Hank Aaron Civil Rights Advocate, Philanthropist, Hall of Fame Athlete
Henry Louis “Hammerin’ Hank” Aaron was born in Mobile, AL in 1934. He was inspired by Jackie Robinson and began his professional baseball career in 1952, playing for the Indianapolis “Negro League.” Two years later he signed with the Milwaukee Brewers. He won numerous awards for his performance in the sport, and he was one of the first Black people to enter upper-level management in Major League Baseball. “Aaron was a member of the National Association for the Advancement of Colored People (NAACP) Presidential Circle and contributed greatly to the organization, especially its youth-focused work” (Black Lives Matter). Muhammad Ali said that Aaron was “the only man I idolize more than myself.” According to Black Lives Matter, “Aaron was awarded the Presidential Medal of Freedom for his philanthropy and humanitarian endeavors in 2002. The NAACP Legal Defense Fund honored him with the Thurgood Marshall Lifetime Achievement Award in 2005.”
Maya Angelou Poet, Activist
Maya Angelou was born Marguerite Johnson in St. Louis, MS in 1928 (poets.org). According to Impact, “Maya Angelou suffered several tragedies in her life, using poetry as a therapeutic mechanism.” “In 1959, at the request of Dr. Martin Luther King Jr., Angelou became the northern coordinator for the Southern Christian Leadership Conference. From 1961 to 1962 she was associate editor of The Arab Observer in Cairo, Egypt, the only English-language newsweekly in the Middle East, and from 1964 to 1966 she was feature editor of the African Review in Accra, Ghana. She returned to the United States in 1974 and was appointed by Gerald Ford to the Bicentennial Commission and later by Jimmy Carter to the Commission for International Woman of the Year” (poets.org). Over the course of her life, she earned three Grammys, the Presidential Medal of Freedom and several honorary degrees (The Undefeated). “The first black woman director in Hollywood, Angelou wrote, produced, directed, and starred in productions for stage, film, and television. In 1971, she wrote the original screenplay and musical score for the film “Georgia, Georgia” and was both author and executive producer of a five-part television miniseries, ‘Three Way Choice’” (poets.org). Throughout her life, Angelou worked closely alongside revolutionaries such as Martin Luther King Jr. and Malcolm X (The Undefeated).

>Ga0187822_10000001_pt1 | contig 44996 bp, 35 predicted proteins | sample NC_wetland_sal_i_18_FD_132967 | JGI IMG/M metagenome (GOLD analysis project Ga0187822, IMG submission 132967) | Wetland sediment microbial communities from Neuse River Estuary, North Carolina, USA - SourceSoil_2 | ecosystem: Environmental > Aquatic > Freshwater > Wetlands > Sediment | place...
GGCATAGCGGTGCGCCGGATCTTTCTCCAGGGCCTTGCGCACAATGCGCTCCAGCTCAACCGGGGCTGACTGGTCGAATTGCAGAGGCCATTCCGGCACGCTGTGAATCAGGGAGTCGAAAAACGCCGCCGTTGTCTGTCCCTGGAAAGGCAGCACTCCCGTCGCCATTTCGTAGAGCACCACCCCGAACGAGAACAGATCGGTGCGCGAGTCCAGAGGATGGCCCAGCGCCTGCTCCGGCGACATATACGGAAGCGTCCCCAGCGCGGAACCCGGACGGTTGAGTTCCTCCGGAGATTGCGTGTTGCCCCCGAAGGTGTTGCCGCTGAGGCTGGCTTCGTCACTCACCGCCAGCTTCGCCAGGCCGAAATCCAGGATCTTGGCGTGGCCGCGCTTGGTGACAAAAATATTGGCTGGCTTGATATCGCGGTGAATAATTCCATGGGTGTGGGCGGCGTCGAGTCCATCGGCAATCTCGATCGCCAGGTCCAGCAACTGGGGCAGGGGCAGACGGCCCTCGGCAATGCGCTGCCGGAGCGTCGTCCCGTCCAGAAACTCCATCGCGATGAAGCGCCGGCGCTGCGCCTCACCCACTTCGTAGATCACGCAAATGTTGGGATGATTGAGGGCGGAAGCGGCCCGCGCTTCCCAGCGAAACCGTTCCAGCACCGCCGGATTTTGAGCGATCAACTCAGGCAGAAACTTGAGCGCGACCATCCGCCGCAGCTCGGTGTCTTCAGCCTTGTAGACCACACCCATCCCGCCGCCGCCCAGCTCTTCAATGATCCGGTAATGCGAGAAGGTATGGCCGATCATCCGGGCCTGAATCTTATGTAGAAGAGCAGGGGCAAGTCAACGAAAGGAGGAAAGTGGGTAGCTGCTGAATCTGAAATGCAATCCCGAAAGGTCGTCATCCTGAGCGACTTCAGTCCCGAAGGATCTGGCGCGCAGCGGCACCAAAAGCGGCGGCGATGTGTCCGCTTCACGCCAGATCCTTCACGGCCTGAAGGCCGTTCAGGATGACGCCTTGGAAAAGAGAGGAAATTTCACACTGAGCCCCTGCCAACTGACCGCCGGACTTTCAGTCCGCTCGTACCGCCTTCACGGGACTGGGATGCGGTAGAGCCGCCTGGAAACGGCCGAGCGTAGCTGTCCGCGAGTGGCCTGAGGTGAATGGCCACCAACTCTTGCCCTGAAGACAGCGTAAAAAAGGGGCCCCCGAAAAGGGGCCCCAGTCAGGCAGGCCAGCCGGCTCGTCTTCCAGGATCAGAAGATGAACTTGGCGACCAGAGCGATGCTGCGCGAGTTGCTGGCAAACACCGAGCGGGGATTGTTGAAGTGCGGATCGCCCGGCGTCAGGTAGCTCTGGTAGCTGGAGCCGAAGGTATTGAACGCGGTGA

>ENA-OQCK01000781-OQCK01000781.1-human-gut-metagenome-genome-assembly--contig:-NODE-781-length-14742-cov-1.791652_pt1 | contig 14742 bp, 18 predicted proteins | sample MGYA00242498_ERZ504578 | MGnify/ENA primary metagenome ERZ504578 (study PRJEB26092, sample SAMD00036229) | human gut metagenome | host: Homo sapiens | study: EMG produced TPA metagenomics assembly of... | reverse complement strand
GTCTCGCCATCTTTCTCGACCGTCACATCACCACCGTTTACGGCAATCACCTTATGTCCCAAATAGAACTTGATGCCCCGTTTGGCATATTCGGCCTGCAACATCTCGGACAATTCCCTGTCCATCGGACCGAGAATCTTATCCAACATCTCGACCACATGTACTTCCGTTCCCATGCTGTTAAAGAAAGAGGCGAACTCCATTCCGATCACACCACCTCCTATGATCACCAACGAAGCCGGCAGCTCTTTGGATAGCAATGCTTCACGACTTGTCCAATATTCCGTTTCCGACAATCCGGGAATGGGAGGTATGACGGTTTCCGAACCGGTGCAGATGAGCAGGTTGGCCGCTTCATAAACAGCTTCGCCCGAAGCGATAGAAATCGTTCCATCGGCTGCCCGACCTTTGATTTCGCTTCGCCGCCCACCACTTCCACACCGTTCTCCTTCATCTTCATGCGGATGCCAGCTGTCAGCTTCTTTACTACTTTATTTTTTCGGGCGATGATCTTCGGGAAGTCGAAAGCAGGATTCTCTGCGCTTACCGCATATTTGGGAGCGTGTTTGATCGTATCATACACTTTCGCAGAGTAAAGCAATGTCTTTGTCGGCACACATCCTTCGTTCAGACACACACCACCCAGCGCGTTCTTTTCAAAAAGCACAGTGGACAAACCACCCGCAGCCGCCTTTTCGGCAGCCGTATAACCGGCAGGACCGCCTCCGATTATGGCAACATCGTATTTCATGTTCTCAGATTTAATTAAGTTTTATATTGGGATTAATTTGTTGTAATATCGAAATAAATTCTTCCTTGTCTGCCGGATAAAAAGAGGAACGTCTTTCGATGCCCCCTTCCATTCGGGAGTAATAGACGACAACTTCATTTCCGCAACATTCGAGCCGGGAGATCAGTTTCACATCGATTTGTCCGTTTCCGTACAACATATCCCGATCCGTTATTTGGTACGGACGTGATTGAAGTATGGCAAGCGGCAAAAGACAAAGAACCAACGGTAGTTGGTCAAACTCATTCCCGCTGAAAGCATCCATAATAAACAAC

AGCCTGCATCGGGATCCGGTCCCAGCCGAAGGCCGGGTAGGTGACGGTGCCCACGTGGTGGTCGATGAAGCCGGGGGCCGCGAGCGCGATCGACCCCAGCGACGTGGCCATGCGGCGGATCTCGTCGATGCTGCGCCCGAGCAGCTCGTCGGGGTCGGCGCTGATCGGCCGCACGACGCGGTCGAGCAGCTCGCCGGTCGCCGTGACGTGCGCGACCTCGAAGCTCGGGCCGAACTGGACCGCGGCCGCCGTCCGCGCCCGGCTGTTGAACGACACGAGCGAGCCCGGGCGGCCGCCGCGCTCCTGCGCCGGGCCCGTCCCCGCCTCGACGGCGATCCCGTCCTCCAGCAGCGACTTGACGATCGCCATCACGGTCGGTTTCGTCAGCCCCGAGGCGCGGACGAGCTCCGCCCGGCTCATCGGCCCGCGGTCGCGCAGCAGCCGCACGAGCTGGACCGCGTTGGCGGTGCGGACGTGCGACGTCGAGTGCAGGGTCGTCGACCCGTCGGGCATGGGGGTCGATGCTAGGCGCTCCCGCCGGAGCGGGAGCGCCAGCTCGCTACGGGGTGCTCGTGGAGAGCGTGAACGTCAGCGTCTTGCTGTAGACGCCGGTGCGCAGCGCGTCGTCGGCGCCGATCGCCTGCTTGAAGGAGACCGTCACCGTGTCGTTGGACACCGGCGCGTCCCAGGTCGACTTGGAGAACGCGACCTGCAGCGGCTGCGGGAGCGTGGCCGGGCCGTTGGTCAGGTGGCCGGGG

Ella Baker Journalist, Community Organizer, Civil Rights Activist
Ella Josephine Baker, or Ms. Baker, was born in Norfolk, Virginia in 1903 (Black Lives Matter). Ms. Baker grew up in segregated North Carolina and attended the historically Black Shaw University (Black Lives Matter). According to Black Lives Matter, Ms. Baker confronted elitist tendencies of civil rights leaders, and her “vision for community-driven change was a generating force in the Civil Rights Movement.” “Motivated by protests and sit-ins, she organized the Student Nonviolent Coordinating Committee. The organization played a crucial role in the Civil Rights Movement and securing voting rights for the Black community” (The Undefeated). Ms. Baker “insisted on lifting the voices of most-impacted persons and building collective power because, as she put it, ‘strong people don’t need a strong leader’” (Black Lives Matter).
Mrs. Fannie Lou Hamer Community Organizer, Voting Rights Activist, Co-Founder of the Mississippi Freedom Democratic Party
Mrs. Fannie Lou Hamer was born in Montgomery County, MS in 1917. She was the twentieth child of cotton sharecroppers (Black Lives Matter). According to Black Lives Matter, she was “a courageous civil rights leader, social activist and community organizer committed to her faith and her community” who “understood the specific racialized gender violence faced by Black women in the South all too well. In 1961, she was sterilized without her consent after going to the hospital for a minor procedure to remove a tumor.” According to Black Lives Matter, Mrs. Hamer attended a Student Non-Violent Coordinating Committee meeting on voter registration in 1962. She pledged to go to the courthouse and try to vote. She eventually passed the voter registration test in 1963, “despite experiencing voter suppression and retaliation from the plantation owner she and her husband worked for.” During “[t]hat same year, Mrs. Hamer was arrested on her way home from a workshop in South Carolina and brutally attacked by the police while in jail” (Black Lives Matter). This attack left her with lifelong injuries. According to Black Lives Matter, Mrs. Hamer was elected vice-chair of the Mississippi Freedom Democratic Party’s 68 member delegation and ran for Congress in 1964. Though President Johnson attempted to suppress her, Hamer’s testimony at the 1964 Democratic National Convention “aired repeatedly on television, becoming one of the most memorable speeches of the Civil Rights Movement” (Black lives Matter).